Women as Objects of Masculinity Contest: Men are under pressure to compete with each other in every area of life. Sports, of course, is the most visible way, but men also compete in the work place and where women are concerned. The more women a man has sex with, the better he is, on the masculinity scale, that is. The goal is to score, just like in football. The man doesn't care how many players of the opposing team (women) he has to run down and hurt in the process. It's all a part of the game. In the football game, the ball is the object that is being manipulated. In a rape situation, the woman is merely an object to be abused. To be truly masculine, in this theory, is to be aggressive. A man can be considered to be a "wimp" if he shows signs of being considerate and tender toward a woman. Words describing conquest which demonstrate this masuline contest theory in operation are "boom boom" (used extensively during the Vietnam War among soldiers), "Knocking up", "scoring", screwing", etc. and words used to describe women are "piece of meat", 'piece of ass", or simply as "that" as in the statement, "I want some of that." All of these word uses demonstrate a dehumanizing attitude toward women and sexual intercourse. As in the previous theory, women are objectified. The showing off of "masculine" qualities leads easily to violence and aggression toward women, who are seen as sex objects. We live in a male-dominated society. Therefore, the men in powerful positions are likely to have been socialized in this way. These men will defend what they see as "being a man". In this way, men in powerful positions influence our society to see women as the ones at fault for simply being women and being there to be abused. (Thio, 1988).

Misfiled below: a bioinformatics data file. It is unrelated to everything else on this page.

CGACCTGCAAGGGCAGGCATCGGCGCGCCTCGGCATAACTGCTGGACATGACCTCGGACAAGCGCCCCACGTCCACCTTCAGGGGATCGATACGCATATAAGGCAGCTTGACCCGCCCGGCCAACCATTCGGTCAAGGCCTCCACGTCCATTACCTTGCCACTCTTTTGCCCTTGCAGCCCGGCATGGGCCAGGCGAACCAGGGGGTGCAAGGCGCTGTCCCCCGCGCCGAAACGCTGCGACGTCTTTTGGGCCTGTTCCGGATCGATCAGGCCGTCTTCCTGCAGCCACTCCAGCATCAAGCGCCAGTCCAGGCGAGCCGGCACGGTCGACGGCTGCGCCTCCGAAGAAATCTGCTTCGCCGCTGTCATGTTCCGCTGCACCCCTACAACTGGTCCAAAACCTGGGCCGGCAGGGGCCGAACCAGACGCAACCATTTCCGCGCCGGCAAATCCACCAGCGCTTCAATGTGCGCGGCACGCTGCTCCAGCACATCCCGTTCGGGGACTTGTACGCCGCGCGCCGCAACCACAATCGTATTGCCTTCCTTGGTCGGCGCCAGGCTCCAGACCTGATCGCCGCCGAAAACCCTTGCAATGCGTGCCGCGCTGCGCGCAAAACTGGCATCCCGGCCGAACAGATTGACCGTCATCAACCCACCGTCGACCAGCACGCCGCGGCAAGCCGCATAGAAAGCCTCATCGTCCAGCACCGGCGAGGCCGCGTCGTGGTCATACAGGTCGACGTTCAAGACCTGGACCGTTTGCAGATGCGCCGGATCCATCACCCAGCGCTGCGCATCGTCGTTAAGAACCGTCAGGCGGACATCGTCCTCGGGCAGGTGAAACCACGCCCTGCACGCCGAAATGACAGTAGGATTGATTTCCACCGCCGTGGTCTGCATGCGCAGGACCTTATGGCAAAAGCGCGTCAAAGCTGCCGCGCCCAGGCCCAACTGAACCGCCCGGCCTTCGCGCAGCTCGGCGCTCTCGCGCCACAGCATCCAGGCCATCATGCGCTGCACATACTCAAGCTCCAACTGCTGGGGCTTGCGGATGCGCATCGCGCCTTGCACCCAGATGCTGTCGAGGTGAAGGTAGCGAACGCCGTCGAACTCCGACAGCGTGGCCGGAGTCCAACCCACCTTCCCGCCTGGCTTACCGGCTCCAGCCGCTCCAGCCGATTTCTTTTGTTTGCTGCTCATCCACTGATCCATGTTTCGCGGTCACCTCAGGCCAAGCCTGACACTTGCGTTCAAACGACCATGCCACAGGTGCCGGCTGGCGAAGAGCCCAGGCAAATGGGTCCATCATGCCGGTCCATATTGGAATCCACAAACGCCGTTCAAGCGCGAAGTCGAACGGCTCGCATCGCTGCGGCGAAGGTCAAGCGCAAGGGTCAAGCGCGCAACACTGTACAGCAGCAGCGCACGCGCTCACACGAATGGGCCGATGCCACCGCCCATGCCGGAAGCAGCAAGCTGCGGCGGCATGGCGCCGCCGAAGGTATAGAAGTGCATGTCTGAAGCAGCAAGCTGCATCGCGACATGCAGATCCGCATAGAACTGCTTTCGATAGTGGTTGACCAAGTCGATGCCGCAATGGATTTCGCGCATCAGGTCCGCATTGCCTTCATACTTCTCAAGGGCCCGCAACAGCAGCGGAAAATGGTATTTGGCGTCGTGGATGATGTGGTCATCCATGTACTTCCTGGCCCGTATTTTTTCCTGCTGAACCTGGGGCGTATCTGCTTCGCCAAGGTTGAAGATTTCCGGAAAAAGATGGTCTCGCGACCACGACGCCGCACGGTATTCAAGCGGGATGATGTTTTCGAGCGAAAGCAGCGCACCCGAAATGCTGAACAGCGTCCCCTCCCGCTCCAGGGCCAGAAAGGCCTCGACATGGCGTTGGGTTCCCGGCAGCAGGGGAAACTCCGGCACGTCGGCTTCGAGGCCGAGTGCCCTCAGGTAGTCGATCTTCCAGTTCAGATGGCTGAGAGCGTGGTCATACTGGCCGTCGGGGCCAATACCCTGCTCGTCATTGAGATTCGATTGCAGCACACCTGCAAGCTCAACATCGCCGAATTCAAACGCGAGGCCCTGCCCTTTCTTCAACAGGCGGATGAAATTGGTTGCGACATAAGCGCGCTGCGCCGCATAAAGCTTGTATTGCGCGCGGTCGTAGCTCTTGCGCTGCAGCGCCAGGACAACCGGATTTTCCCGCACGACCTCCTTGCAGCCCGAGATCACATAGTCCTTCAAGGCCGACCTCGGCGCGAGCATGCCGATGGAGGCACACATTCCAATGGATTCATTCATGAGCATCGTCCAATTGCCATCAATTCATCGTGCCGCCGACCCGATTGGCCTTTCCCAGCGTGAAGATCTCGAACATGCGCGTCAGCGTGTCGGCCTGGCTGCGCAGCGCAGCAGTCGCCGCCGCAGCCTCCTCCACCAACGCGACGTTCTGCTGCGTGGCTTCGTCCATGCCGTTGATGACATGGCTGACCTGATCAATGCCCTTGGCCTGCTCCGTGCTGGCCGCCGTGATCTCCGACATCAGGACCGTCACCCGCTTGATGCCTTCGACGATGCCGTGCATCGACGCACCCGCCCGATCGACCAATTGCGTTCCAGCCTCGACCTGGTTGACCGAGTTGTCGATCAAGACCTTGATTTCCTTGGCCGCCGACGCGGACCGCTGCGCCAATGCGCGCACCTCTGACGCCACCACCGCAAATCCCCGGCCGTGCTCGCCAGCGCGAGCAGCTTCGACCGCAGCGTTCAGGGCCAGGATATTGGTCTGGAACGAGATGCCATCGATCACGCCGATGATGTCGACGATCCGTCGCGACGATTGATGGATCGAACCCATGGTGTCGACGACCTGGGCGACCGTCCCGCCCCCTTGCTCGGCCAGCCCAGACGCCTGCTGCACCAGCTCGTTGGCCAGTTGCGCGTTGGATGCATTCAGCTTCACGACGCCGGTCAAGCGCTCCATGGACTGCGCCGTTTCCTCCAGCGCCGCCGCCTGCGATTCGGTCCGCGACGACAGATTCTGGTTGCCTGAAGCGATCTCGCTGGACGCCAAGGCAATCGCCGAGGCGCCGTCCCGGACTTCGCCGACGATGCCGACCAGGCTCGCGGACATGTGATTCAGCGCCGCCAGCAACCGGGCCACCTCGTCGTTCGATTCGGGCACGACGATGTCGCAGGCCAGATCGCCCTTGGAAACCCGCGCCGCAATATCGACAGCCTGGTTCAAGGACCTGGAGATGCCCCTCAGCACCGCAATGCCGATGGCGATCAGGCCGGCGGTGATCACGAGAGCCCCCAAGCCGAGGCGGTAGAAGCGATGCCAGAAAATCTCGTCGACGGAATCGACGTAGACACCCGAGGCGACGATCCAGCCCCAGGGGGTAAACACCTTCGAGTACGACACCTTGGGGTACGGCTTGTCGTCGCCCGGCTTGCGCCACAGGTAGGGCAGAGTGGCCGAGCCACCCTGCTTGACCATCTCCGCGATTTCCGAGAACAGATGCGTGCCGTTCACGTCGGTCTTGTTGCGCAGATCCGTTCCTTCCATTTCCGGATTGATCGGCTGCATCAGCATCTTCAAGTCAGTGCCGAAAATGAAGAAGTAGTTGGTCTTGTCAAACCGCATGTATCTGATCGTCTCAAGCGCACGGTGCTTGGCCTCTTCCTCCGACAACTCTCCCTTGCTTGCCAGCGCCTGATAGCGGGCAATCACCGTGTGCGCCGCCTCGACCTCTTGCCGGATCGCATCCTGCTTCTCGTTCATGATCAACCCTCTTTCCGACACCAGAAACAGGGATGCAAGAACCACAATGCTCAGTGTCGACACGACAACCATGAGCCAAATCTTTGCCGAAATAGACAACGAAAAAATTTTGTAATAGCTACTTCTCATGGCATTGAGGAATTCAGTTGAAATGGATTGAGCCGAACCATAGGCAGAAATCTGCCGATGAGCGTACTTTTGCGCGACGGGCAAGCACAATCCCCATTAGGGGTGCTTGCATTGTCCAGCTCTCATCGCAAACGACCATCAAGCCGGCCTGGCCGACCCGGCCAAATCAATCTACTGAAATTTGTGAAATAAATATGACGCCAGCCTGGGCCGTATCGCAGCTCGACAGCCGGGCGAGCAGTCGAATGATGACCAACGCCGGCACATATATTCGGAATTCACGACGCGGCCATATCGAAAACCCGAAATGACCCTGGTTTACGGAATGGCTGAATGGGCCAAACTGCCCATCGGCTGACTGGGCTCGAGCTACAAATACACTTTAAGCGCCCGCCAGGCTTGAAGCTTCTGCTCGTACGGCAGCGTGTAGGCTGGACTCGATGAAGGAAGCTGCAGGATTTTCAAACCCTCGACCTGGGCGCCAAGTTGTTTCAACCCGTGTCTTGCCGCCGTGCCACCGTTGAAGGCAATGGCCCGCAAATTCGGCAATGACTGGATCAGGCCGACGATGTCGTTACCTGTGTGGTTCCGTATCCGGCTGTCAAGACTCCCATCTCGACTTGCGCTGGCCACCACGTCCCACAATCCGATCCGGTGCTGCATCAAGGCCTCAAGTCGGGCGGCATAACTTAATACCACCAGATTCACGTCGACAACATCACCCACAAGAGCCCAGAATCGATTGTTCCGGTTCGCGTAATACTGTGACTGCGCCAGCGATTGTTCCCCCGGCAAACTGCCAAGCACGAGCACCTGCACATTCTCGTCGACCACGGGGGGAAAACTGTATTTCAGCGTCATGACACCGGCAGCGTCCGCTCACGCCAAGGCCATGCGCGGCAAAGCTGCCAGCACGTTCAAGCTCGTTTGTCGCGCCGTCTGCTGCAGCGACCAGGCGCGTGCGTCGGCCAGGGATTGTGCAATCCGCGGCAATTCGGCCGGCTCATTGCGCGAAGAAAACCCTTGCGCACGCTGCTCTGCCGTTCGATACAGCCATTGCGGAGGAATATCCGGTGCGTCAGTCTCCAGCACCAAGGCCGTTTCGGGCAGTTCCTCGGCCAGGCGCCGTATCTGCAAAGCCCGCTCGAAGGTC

Women Want to be Raped Myth: A study done in 1980 showed that 71% believed that women secretly and subconsciously wish to be raped (Wheeler, Weisburd, & Bode, 1982). This belief leads to assumptions that all women who are raped somehow asked for it because they really wanted it to happen to them, especially if the woman is unattractive. They may say that since unattractive women have a harder time finding men interested in them, they have a secret wish to be raped. 59% of rapists deny their guilt and blame their victims based on this myth. (Wheeler, Weisburd, & Bode, 1982). They say their victims encouraged them and enjoyed the sexual assault. Most believed they were great lovers and their victims loved the experience of being raped by them. They may even go so far as to say that their victims seduced them. The upshot is that when a rapist goes to trial, the question is not to prove the rapist guilty, but to prove the victim not guilty of precipitating the rape. Another offshoot from this "willing-victim myth" is that women may cry rape just to cover their own rape fantasies. This also seems to substantiate the old saying "her lips say no, but her eyes say yes." In this predicament, a survivor can't win no matter what she says to the rapist.